Saudi Arabia’s Next Billion-Dollar Sports Play: A Boxing Takeover

Saudi Arabia has already launched a hostile takeover of professional golf. It has invested billions of dollars in world soccer. Now it wants to own professional boxing, too.

An ambitious and expensive Saudi plan that would reshape the economics, structure and future of boxing is in the final stages of approval, according to two people with direct knowledge of the plan.

Saudi Arabia’s giant sovereign wealth vehicle, the Public Investment Fund, would finance the project. The fund is holding final negotiations about dispersing the initial investment — said to be as much as $2 billion — that the plan would require, according to the two people involved in the planning. Both people declined to be identified because the project does not have final approval.

The Public Investment Fund, known as the P.I.F., declined to comment.

Under the Saudi proposal, about 200 of the top men’s boxers in the world would be signed and then divided into 12 weight classes in what would amount to a global boxing league.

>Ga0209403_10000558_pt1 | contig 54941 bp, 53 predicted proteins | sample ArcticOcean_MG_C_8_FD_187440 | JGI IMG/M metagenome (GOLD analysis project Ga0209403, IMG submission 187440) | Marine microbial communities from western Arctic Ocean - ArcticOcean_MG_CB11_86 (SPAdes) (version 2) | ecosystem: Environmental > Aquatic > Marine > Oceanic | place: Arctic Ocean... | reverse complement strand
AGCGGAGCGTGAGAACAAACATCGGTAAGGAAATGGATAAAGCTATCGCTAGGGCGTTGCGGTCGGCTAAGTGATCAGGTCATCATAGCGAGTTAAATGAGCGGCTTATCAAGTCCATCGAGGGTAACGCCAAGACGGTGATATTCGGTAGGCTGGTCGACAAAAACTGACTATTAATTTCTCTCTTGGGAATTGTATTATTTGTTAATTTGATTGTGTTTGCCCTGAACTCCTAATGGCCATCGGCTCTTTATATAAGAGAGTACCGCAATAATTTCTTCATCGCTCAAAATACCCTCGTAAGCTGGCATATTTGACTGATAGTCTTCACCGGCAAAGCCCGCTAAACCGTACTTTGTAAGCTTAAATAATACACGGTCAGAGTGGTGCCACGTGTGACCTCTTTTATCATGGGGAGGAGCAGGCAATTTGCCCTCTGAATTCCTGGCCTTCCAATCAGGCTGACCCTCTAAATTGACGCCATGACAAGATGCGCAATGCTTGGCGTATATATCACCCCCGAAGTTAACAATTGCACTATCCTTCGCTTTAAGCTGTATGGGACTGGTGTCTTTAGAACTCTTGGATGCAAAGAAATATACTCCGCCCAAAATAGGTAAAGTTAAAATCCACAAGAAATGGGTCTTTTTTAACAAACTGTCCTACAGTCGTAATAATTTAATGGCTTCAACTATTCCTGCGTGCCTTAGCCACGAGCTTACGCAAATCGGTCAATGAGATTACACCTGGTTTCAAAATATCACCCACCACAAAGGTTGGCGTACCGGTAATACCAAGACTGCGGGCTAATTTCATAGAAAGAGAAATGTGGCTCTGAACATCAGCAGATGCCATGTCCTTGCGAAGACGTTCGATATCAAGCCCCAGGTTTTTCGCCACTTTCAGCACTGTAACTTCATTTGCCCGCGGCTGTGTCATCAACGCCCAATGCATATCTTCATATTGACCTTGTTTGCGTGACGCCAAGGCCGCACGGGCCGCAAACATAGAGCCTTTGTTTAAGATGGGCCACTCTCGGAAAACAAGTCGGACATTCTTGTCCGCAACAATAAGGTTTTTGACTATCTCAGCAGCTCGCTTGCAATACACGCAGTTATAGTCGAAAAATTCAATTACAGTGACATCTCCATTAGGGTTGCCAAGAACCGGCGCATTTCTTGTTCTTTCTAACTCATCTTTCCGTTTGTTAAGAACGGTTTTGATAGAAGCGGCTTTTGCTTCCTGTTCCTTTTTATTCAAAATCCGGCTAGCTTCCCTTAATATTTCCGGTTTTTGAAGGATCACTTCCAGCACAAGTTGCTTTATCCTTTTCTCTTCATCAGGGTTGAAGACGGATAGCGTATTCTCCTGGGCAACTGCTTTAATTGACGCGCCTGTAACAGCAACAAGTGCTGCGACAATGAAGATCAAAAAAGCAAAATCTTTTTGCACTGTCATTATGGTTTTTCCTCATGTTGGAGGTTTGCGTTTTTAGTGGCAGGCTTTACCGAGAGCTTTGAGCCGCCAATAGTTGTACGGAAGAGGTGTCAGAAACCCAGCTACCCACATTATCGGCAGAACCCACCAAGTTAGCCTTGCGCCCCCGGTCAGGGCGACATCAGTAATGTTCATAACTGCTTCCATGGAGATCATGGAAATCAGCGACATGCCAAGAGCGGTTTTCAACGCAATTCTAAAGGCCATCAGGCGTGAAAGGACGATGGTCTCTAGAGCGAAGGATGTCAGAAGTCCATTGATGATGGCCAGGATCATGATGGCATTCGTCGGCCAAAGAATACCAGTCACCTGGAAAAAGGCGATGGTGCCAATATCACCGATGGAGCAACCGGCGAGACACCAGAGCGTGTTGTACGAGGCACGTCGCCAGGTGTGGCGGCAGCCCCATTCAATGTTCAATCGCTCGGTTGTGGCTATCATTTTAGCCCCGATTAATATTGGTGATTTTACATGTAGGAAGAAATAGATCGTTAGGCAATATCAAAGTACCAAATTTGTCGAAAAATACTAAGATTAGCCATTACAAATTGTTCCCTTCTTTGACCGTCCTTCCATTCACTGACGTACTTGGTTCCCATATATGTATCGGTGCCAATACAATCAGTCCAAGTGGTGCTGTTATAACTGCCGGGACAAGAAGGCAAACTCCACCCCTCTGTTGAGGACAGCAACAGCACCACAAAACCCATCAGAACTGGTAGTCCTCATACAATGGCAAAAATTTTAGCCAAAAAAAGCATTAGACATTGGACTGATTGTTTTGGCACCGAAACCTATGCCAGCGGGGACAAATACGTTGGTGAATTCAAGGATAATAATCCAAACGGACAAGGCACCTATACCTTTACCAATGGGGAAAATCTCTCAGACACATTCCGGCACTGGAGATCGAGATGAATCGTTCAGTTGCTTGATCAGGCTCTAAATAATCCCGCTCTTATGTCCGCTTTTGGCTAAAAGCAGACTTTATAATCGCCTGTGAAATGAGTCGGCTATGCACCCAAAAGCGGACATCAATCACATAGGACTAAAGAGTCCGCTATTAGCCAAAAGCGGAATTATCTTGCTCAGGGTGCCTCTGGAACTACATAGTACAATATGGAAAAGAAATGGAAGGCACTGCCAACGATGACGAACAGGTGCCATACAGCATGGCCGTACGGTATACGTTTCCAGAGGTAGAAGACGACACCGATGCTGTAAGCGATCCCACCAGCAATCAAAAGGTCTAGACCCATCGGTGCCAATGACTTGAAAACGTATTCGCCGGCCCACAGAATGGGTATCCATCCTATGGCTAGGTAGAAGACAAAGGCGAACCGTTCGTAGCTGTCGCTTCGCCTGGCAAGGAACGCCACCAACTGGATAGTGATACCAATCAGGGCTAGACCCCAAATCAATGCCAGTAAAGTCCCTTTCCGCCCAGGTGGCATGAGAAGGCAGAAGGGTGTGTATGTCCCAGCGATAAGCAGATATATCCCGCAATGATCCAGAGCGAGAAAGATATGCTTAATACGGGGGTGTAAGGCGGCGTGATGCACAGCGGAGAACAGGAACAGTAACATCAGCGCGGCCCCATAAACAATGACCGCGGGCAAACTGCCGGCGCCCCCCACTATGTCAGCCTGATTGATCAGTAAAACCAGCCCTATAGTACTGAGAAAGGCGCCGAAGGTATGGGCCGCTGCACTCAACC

Each class would include about 15 fighters each, allowing the best talents to regularly face off. The move would effectively create a single boxing entity that would replace the sometimes chaotic and frustrating system of dueling promoters and warring sanctioning bodies. The new entity would have the resources, and the fighters, to stage high-profile cards around the globe.

And unlike many of the sports Saudi Arabia has previously attempted to disrupt, professional boxing may be ripe for reimagining. The sport has lost its luster and some of its allure in recent decades and is currently run by a tangled web of rival promoters and disparate sanctioning bodies that arrange their own fights and award their own titles. That leaves fans to sift through a confusing system that frequently stymies meetings between the best boxers and one that boasts multiple “champions” in the same weight classes.

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